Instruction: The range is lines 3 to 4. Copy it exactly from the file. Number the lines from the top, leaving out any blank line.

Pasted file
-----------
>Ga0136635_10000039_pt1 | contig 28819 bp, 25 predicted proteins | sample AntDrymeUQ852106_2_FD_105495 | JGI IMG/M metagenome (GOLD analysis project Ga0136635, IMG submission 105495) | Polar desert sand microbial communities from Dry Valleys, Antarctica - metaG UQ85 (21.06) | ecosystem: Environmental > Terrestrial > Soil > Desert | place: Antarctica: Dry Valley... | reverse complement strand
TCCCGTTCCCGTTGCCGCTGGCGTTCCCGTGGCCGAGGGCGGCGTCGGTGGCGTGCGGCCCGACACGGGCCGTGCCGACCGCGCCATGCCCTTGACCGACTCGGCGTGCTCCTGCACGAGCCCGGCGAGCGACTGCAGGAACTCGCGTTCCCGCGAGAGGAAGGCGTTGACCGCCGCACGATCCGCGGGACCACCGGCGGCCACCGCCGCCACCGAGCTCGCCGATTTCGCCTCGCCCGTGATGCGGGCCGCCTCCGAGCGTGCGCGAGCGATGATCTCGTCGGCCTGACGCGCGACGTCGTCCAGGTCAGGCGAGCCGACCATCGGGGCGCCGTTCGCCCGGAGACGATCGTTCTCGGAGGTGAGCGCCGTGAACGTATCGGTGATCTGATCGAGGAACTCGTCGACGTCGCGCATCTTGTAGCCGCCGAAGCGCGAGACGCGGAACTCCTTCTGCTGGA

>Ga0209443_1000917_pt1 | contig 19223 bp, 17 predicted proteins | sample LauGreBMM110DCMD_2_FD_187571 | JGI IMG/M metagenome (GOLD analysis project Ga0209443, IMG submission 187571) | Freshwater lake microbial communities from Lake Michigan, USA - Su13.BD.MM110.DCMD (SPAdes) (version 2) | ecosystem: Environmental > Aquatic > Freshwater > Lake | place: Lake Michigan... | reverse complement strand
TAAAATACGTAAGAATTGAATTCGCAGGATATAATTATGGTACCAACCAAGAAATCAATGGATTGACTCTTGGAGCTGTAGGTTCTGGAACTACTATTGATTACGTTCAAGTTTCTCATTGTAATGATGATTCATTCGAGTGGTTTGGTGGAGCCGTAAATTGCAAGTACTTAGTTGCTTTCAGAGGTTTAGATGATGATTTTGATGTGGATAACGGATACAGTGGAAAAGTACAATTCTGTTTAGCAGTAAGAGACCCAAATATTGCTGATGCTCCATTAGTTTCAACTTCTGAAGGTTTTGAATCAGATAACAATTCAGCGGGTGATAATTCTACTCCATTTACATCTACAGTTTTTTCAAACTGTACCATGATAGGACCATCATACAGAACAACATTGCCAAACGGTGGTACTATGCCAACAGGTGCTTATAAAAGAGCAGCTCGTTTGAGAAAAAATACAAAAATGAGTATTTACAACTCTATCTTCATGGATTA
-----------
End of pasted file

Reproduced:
>Ga0209443_1000917_pt1 | contig 19223 bp, 17 predicted proteins | sample LauGreBMM110DCMD_2_FD_187571 | JGI IMG/M metagenome (GOLD analysis project Ga0209443, IMG submission 187571) | Freshwater lake microbial communities from Lake Michigan, USA - Su13.BD.MM110.DCMD (SPAdes) (version 2) | ecosystem: Environmental > Aquatic > Freshwater > Lake | place: Lake Michigan... | reverse complement strand
TAAAATACGTAAGAATTGAATTCGCAGGATATAATTATGGTACCAACCAAGAAATCAATGGATTGACTCTTGGAGCTGTAGGTTCTGGAACTACTATTGATTACGTTCAAGTTTCTCATTGTAATGATGATTCATTCGAGTGGTTTGGTGGAGCCGTAAATTGCAAGTACTTAGTTGCTTTCAGAGGTTTAGATGATGATTTTGATGTGGATAACGGATACAGTGGAAAAGTACAATTCTGTTTAGCAGTAAGAGACCCAAATATTGCTGATGCTCCATTAGTTTCAACTTCTGAAGGTTTTGAATCAGATAACAATTCAGCGGGTGATAATTCTACTCCATTTACATCTACAGTTTTTTCAAACTGTACCATGATAGGACCATCATACAGAACAACATTGCCAAACGGTGGTACTATGCCAACAGGTGCTTATAAAAGAGCAGCTCGTTTGAGAAAAAATACAAAAATGAGTATTTACAACTCTATCTTCATGGATTA